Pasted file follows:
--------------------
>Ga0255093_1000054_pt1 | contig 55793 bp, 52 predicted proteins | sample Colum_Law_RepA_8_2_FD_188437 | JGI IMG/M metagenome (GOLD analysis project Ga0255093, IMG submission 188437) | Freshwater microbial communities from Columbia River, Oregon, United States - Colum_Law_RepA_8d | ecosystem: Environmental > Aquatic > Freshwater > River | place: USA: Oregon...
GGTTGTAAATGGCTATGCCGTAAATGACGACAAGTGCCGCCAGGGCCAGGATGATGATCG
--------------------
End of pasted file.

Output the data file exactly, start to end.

>Ga0255093_1000054_pt1 | contig 55793 bp, 52 predicted proteins | sample Colum_Law_RepA_8_2_FD_188437 | JGI IMG/M metagenome (GOLD analysis project Ga0255093, IMG submission 188437) | Freshwater microbial communities from Columbia River, Oregon, United States - Colum_Law_RepA_8d | ecosystem: Environmental > Aquatic > Freshwater > River | place: USA: Oregon...
GGTTGTAAATGGCTATGCCGTAAATGACGACAAGTGCCGCCAGGGCCAGGATGATGATCG